Photo: Courtesy Texas Education Agency
Face mask will be required for all teachers and students over 10 years-old when schools re-open in August as long as Governor Greg Abbott’s mask order remains in place, according to new guidelines released by The Texas Education Agency (TEA). In terms of other health and safety rules, the guidelines offer recommendations and general advice and leave policy decisions about social distancing requirements on buses and in classroom to district officials now working to implement large-scale online learning programs to accommodate parents who aren’t yet comfortable sending their child back into the classroom. The TEA’s guidelines, for example, instruct districts to screen students and parents before they enter schools with temperature checks neither required nor prohibited. Schools should “attempt” to have hand sanitizer at the school entrance and hand washing stations with soap and water in classrooms and districts “should consider” requiring students and staff to use hand sanitizer when boarding school buses, according to the new guidelines.
Overall, the lack of infection control standardized measures along with Governor Greg Abbott’s and the TEA’s mandate that schools must re-open despite a recent surge in COVID-19 cases across the state drew criticism from area superintendents and teachers’ association officials including Texas Associated Federation of Teachers president Zeph Capo, who shared his opinion with a group of member teachers Thursday, July 9.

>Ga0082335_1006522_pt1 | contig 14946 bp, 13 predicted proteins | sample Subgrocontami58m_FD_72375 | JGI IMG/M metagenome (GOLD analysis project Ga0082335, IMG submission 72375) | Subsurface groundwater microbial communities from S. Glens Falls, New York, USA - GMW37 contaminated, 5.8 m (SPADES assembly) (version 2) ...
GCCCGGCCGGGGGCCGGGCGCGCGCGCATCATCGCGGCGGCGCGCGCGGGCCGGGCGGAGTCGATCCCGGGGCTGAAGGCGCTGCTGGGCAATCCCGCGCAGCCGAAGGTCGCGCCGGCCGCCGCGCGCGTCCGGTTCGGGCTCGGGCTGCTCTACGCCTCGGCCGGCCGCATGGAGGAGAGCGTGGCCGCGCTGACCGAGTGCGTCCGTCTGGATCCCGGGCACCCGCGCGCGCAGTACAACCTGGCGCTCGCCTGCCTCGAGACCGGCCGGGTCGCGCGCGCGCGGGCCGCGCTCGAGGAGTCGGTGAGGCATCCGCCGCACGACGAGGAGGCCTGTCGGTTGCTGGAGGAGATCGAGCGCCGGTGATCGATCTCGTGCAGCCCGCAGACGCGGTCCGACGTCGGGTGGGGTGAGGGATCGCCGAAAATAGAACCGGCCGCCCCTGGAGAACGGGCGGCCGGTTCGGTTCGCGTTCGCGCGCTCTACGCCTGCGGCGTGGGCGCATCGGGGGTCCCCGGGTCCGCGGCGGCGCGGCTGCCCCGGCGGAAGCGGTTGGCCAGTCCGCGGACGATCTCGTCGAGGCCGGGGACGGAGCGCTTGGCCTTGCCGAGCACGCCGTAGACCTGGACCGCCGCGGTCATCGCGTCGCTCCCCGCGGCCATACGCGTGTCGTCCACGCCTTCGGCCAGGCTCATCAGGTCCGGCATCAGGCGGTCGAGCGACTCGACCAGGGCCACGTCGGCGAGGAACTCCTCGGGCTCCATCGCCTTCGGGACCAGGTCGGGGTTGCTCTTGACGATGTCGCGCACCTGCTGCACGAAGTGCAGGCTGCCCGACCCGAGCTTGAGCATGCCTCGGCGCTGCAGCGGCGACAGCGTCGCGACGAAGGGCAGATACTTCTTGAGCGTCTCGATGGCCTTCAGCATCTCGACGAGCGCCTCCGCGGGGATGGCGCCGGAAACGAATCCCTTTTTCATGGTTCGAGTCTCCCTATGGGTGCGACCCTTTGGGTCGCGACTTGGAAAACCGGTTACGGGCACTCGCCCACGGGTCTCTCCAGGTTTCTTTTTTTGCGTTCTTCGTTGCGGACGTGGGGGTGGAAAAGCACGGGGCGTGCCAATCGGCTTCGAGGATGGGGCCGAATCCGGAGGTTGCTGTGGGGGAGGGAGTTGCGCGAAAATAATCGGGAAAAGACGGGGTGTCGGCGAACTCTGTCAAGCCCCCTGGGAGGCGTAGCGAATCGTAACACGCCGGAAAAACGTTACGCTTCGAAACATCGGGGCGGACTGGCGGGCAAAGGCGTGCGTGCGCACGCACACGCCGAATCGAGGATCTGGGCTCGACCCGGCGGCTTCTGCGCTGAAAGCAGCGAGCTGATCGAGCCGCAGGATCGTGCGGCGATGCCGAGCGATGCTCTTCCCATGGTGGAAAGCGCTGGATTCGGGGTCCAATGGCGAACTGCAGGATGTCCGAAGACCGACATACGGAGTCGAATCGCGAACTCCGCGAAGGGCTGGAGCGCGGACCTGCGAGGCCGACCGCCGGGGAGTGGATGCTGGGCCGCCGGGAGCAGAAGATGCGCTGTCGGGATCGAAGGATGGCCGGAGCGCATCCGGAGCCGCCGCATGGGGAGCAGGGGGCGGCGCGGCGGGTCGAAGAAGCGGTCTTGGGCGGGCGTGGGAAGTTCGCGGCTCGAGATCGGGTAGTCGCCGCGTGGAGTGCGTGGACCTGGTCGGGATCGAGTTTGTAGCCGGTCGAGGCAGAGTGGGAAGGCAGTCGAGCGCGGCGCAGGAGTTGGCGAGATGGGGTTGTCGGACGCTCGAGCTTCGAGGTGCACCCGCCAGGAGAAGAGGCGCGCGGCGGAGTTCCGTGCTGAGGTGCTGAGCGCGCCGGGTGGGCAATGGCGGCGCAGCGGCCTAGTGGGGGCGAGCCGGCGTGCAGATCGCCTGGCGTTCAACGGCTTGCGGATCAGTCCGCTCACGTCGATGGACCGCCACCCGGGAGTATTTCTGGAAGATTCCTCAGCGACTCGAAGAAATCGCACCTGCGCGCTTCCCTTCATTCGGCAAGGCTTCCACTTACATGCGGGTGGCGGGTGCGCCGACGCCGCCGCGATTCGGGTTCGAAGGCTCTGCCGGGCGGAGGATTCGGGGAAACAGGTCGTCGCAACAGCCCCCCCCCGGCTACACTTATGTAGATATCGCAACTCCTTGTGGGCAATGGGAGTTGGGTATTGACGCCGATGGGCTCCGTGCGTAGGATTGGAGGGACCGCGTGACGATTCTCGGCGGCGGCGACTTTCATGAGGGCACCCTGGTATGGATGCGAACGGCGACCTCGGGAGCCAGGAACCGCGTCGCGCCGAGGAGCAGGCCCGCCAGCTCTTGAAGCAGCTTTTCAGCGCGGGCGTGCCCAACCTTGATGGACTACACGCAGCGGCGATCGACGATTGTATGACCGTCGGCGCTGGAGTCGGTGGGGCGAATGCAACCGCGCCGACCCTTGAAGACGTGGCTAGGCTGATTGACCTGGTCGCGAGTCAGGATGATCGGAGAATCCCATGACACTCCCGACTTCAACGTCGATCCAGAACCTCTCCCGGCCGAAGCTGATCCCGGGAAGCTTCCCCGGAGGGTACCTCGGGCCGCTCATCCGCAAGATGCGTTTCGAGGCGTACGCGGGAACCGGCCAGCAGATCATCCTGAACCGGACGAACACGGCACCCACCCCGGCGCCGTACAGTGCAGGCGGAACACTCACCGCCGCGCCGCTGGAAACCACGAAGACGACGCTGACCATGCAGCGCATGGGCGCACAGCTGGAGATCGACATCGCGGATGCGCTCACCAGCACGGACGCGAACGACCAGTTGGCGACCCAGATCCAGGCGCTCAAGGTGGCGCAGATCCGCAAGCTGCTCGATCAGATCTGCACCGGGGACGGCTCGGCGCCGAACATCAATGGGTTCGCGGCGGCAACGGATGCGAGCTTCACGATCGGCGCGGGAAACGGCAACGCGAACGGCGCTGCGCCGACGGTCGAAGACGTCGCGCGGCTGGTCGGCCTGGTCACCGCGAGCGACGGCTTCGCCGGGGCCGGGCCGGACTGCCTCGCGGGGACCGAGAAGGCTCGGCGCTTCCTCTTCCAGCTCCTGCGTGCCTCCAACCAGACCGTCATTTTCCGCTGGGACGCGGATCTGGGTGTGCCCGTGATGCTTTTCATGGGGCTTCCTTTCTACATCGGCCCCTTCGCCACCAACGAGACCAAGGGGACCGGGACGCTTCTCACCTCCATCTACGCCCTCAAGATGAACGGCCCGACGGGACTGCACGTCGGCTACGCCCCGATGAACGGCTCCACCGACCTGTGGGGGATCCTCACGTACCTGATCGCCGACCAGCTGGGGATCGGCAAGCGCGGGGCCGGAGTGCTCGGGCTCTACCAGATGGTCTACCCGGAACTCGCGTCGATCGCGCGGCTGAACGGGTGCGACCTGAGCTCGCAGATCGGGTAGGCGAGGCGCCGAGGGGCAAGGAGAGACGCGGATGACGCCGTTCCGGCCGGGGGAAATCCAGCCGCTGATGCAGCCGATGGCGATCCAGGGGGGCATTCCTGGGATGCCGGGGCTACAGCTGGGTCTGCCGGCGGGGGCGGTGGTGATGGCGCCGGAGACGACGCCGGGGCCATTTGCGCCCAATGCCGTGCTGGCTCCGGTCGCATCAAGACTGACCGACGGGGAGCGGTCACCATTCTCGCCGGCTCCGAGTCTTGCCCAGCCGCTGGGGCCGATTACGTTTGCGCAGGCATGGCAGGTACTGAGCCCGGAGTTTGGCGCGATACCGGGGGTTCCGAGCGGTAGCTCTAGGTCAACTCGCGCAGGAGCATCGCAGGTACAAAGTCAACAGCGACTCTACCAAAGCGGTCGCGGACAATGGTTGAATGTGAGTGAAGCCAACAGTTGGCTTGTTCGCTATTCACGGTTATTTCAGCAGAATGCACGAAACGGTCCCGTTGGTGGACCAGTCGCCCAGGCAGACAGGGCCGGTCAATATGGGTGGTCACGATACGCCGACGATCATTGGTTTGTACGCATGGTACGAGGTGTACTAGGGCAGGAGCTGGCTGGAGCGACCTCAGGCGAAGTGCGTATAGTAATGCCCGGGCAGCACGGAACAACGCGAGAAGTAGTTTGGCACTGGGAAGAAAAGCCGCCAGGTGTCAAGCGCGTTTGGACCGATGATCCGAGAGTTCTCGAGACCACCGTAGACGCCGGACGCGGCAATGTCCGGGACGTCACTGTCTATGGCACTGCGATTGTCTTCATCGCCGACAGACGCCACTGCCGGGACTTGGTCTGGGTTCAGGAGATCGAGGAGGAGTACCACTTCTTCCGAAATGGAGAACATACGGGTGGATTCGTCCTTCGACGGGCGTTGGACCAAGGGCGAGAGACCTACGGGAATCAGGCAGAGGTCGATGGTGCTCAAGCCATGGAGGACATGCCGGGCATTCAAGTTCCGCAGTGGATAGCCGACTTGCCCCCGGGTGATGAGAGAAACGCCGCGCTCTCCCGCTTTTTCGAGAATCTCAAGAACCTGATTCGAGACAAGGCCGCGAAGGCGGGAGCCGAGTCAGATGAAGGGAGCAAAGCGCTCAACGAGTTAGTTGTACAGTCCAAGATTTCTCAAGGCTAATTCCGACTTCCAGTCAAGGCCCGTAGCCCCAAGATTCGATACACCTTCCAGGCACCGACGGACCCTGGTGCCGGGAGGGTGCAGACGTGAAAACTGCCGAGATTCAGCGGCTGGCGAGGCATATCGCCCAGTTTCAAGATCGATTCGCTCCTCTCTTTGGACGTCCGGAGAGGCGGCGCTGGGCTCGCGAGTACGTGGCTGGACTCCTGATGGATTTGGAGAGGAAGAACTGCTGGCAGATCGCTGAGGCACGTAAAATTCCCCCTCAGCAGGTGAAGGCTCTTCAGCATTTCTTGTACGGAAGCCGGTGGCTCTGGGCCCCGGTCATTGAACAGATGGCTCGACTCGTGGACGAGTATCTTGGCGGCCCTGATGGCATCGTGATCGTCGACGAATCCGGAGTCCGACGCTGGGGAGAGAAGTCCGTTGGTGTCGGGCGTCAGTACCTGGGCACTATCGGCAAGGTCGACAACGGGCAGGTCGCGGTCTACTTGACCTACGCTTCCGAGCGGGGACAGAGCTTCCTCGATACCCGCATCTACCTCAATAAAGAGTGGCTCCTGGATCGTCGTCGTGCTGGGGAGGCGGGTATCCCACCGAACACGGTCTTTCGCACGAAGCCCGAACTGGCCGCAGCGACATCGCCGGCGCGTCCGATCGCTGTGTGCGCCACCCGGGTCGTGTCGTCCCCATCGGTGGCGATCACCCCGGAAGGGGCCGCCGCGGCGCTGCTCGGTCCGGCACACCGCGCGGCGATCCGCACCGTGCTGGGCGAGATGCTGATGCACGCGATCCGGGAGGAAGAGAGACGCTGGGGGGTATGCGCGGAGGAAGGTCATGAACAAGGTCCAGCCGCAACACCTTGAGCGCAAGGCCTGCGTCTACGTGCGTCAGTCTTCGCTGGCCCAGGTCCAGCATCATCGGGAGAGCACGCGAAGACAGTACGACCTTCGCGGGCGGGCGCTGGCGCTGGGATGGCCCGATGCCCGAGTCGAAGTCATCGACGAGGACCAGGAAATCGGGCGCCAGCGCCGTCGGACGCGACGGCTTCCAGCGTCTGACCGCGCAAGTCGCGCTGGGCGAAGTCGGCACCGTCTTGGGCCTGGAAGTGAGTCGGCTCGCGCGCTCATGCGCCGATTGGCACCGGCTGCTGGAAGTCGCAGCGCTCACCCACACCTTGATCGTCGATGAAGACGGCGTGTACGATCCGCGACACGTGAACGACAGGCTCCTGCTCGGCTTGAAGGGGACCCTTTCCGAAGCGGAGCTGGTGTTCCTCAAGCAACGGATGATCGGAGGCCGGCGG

“I’m sorry that we have a government that doesn’t put your safety above their desire to make an extra buck. I’m sorry they don’t put the safety of our students above the idea of making an extra buck because what this has come down to be is a decision based on economics not necessarily based on the science, not necessarily based on the best interest of our students and our faculty and our staff,” Capo said during a zoom teleconference.
“If we could close schools at the levels of COVID-19 that we did in March, who the hell thinks it’s safe enough to open schools at the level of COVID-19 we’re experiencing in the State of Texas right now, particularly in the urban areas where we know many of our members are?” Capo said and vowed to demand changes from state officials. “We will continue to fight this issue and we will continue to push back against TEA.”
Officials from the Association of Texas Professional Educators (ATPE), responded to the new safety rules in a statement saying, “the responsibility for ensuring student and educator safety has been placed squarely on school administrators.”
“Too many questions are left unanswered in TEA’s guidelines,” Shannon Holmes, ATPE Executive Director said in the release. “We urge school district leaders to step in and fill this leadership vacuum to keep Texas children and educators safe, particularly as pockets of our state face rising COVID-19 outbreaks. All Texas students, parents, and educators deserve to be safe and have a firm understanding of the steps being taken to provide a safe learning environment.”
TEA guidelines require districts to re-open schools for full-time in-classroom learning next year and allows virtual learning for students not comfortable returning to the classroom yet. The guidelines were released Tuesday, July 7.